See full article at Alt Film Guide »

Mad Men: The Story Behind That Softcore Sex Film Don and Megan Went to See

  • Vulture
Mad Men: The Story Behind That Softcore Sex Film Don and Megan Went to See
Nowadays, the title I Am Curious (Yellow) is probably better known than the film to which it belongs, having been parodied or referenced in everything from Get Smart to Superman comics to The Simpsons and now, Mad Men. It's the film that Don and Megan went to see off-screen in last night's episode. (Don: "[I'm] still scandalized." Peggy: "Of course Megan would want to see a dirty movie.") In 1969, and for some years afterward, this Swedish movie was the highest-grossing foreign film in the U.S. by a wide margin, thanks to a censorship scandal that helped pave the way for more explicit material to be shown on American movie screens.The film is an arty doc-narrative hybrid about sexual mores, class struggle, and political attitudes in Sweden. Director Vilgot Sjoman cast himself as a filmmaker following a politically committed and sexually liberated young drama student, Lena Nyman, around Stockholm, about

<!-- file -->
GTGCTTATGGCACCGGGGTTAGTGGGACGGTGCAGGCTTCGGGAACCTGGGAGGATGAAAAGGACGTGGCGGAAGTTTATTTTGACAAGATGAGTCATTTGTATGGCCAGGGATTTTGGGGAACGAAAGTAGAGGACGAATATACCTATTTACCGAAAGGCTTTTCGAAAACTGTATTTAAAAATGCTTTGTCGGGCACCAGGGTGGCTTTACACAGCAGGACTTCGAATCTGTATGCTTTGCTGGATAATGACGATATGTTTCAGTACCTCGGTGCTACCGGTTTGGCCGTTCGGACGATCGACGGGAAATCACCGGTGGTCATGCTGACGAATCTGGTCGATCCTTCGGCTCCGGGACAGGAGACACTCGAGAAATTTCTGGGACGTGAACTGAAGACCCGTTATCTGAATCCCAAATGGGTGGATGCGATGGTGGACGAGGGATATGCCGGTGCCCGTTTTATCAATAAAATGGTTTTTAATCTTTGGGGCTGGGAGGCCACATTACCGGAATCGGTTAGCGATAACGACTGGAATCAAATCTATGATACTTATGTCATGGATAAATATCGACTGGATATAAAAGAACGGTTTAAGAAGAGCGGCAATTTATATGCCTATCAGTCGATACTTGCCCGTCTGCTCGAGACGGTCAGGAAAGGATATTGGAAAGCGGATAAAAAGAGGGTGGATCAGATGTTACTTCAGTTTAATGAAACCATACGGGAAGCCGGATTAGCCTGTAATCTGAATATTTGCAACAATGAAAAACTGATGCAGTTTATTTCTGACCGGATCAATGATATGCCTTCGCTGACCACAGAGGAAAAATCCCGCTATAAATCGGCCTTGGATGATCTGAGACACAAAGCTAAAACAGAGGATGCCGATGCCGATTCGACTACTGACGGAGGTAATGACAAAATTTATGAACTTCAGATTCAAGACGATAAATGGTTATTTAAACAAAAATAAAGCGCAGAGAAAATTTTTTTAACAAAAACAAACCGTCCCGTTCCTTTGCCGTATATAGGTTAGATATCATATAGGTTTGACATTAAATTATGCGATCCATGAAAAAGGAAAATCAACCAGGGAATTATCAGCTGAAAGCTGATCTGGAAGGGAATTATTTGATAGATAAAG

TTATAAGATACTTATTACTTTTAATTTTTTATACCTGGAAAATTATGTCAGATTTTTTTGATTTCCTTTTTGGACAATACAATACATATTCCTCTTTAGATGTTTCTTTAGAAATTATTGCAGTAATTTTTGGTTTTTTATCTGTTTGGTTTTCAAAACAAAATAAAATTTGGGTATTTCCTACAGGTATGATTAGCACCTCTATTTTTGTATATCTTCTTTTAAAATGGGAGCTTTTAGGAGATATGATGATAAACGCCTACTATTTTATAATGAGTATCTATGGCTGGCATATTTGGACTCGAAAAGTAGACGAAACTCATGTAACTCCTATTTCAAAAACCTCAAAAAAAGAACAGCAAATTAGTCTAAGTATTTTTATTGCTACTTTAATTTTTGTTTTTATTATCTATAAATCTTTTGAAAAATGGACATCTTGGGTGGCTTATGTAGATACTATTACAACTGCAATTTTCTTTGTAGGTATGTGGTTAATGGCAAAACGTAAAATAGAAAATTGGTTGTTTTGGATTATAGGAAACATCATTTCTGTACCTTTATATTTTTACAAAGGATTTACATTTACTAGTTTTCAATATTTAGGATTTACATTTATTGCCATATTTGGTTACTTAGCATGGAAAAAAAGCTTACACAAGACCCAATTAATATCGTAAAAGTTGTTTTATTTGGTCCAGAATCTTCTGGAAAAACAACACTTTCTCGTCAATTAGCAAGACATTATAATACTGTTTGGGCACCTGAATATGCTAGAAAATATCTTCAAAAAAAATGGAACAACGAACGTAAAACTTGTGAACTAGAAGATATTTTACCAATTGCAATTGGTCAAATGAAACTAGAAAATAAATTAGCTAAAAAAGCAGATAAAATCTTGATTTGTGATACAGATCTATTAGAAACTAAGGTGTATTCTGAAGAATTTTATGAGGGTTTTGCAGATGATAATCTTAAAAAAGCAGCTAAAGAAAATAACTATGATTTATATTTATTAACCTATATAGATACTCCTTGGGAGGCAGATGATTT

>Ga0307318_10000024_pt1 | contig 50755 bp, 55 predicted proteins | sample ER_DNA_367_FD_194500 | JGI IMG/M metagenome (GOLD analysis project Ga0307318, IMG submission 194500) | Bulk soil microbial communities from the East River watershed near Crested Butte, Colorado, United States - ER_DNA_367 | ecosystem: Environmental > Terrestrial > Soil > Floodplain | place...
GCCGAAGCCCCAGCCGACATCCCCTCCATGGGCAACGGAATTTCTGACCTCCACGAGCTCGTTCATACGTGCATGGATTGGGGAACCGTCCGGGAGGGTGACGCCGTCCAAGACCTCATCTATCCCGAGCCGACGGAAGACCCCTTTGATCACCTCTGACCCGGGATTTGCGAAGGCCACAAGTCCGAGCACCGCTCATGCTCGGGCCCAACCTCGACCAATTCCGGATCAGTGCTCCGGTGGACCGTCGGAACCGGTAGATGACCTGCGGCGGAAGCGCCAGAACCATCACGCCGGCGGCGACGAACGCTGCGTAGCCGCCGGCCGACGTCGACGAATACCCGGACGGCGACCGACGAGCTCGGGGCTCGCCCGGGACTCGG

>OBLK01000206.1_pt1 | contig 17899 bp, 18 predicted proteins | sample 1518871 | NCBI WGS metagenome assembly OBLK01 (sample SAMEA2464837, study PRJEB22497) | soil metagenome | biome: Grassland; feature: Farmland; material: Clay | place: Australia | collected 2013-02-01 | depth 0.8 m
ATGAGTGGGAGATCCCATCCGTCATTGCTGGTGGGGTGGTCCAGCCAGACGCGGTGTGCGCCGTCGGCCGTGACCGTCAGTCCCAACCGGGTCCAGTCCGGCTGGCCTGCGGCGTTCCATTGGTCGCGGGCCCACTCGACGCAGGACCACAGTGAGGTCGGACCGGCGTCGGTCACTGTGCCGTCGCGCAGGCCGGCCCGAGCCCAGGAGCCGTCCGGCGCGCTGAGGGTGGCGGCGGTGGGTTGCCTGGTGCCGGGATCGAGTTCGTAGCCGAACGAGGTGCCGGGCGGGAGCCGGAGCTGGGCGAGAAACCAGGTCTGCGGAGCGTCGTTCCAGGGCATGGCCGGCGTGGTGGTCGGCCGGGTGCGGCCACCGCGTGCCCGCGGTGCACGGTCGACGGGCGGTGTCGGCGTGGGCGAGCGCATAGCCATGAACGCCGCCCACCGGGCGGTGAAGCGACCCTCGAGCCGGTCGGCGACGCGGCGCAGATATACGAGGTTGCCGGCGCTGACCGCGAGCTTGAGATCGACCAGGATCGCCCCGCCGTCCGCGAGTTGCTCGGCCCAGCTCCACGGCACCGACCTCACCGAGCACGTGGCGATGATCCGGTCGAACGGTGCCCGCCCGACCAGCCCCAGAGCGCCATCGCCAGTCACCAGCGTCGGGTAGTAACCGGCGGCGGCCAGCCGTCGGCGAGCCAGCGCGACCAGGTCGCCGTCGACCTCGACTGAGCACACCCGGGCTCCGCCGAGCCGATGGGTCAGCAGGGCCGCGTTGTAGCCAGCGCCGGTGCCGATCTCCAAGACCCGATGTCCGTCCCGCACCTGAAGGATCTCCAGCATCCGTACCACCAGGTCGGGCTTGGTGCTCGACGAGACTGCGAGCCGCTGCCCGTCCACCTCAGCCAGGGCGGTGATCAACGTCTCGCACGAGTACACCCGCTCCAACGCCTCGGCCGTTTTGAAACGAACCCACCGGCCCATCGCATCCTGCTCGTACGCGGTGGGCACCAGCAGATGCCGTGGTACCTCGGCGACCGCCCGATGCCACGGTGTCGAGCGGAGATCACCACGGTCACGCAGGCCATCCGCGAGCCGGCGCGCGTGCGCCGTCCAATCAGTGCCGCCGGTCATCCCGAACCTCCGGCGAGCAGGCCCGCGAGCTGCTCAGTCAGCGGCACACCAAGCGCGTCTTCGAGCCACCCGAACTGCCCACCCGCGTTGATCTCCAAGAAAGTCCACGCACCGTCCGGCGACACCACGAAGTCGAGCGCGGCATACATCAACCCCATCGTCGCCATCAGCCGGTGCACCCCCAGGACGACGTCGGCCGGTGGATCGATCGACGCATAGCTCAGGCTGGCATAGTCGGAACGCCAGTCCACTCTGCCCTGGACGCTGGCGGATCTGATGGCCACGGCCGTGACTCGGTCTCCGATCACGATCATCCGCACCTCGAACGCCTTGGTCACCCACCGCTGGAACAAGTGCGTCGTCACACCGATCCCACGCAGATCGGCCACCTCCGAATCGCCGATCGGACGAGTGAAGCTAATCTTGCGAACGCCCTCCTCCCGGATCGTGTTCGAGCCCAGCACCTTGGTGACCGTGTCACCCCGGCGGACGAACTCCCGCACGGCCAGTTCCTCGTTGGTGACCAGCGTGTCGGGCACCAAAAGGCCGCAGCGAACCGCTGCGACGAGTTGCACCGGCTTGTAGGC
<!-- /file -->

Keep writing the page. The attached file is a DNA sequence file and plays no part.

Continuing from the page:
See full article at Vulture »

'Autumn Sonata' (Criterion Collection) Blu-ray Review

When I really began digging into classic cinema, one of the films I started with was Ingmar Bergman's The Seventh Seal, and it wasn't that long ago. According to Netflix, I returned the disc on January 8, 2008 after returning Bergman's Wild Strawberries about a month earlier (I wrote about them both briefly right here). I'd actually received both discs at the same time, but kept Seventh Seal a little longer because it had so truly captured my imagination. I've written about it a few times since, including a review of the Criterion Blu-ray a little over four years ago. I've found Bergman's work captivating ever since, several as a result of the Criterion Collection including reviewing Smiles of a Summer Night, Summer Interlude and Summer with Monica, Fanny and Alexander and The Magician along with my discovery of Persona two years ago, whose two-shot imagery is repeated in a highly